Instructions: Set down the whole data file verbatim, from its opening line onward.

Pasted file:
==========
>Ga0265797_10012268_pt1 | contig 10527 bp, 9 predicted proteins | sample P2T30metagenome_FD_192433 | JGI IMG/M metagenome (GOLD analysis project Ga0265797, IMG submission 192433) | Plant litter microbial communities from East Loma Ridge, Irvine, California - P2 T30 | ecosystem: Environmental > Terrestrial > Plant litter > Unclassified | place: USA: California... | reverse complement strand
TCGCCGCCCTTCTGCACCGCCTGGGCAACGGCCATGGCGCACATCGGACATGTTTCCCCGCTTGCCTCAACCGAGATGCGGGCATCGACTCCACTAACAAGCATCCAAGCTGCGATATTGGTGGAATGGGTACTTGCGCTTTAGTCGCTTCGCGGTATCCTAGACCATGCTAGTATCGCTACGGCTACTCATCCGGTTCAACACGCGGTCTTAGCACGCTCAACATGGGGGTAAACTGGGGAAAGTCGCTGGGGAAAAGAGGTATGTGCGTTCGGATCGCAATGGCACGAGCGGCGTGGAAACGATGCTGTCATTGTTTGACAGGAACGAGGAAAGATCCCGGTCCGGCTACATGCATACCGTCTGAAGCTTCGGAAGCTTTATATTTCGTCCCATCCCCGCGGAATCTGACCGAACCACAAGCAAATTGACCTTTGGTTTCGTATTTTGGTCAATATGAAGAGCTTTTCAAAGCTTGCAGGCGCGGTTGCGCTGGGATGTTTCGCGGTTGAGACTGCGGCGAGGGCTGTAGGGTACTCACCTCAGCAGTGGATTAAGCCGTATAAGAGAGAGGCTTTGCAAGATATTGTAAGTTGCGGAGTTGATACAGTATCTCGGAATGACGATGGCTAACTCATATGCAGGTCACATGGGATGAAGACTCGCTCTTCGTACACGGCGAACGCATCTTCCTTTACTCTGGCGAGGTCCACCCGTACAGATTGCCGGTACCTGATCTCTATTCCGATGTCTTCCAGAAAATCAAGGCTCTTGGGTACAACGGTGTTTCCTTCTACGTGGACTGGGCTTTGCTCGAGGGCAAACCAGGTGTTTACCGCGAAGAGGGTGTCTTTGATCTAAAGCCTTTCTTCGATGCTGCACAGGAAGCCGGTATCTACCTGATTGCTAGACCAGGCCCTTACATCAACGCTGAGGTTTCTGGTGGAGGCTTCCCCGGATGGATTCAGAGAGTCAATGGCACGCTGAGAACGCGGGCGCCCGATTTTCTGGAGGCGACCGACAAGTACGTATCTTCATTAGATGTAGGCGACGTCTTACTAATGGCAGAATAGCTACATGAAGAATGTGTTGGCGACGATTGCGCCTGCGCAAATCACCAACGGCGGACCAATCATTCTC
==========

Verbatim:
>Ga0265797_10012268_pt1 | contig 10527 bp, 9 predicted proteins | sample P2T30metagenome_FD_192433 | JGI IMG/M metagenome (GOLD analysis project Ga0265797, IMG submission 192433) | Plant litter microbial communities from East Loma Ridge, Irvine, California - P2 T30 | ecosystem: Environmental > Terrestrial > Plant litter > Unclassified | place: USA: California... | reverse complement strand
TCGCCGCCCTTCTGCACCGCCTGGGCAACGGCCATGGCGCACATCGGACATGTTTCCCCGCTTGCCTCAACCGAGATGCGGGCATCGACTCCACTAACAAGCATCCAAGCTGCGATATTGGTGGAATGGGTACTTGCGCTTTAGTCGCTTCGCGGTATCCTAGACCATGCTAGTATCGCTACGGCTACTCATCCGGTTCAACACGCGGTCTTAGCACGCTCAACATGGGGGTAAACTGGGGAAAGTCGCTGGGGAAAAGAGGTATGTGCGTTCGGATCGCAATGGCACGAGCGGCGTGGAAACGATGCTGTCATTGTTTGACAGGAACGAGGAAAGATCCCGGTCCGGCTACATGCATACCGTCTGAAGCTTCGGAAGCTTTATATTTCGTCCCATCCCCGCGGAATCTGACCGAACCACAAGCAAATTGACCTTTGGTTTCGTATTTTGGTCAATATGAAGAGCTTTTCAAAGCTTGCAGGCGCGGTTGCGCTGGGATGTTTCGCGGTTGAGACTGCGGCGAGGGCTGTAGGGTACTCACCTCAGCAGTGGATTAAGCCGTATAAGAGAGAGGCTTTGCAAGATATTGTAAGTTGCGGAGTTGATACAGTATCTCGGAATGACGATGGCTAACTCATATGCAGGTCACATGGGATGAAGACTCGCTCTTCGTACACGGCGAACGCATCTTCCTTTACTCTGGCGAGGTCCACCCGTACAGATTGCCGGTACCTGATCTCTATTCCGATGTCTTCCAGAAAATCAAGGCTCTTGGGTACAACGGTGTTTCCTTCTACGTGGACTGGGCTTTGCTCGAGGGCAAACCAGGTGTTTACCGCGAAGAGGGTGTCTTTGATCTAAAGCCTTTCTTCGATGCTGCACAGGAAGCCGGTATCTACCTGATTGCTAGACCAGGCCCTTACATCAACGCTGAGGTTTCTGGTGGAGGCTTCCCCGGATGGATTCAGAGAGTCAATGGCACGCTGAGAACGCGGGCGCCCGATTTTCTGGAGGCGACCGACAAGTACGTATCTTCATTAGATGTAGGCGACGTCTTACTAATGGCAGAATAGCTACATGAAGAATGTGTTGGCGACGATTGCGCCTGCGCAAATCACCAACGGCGGACCAATCATTCTC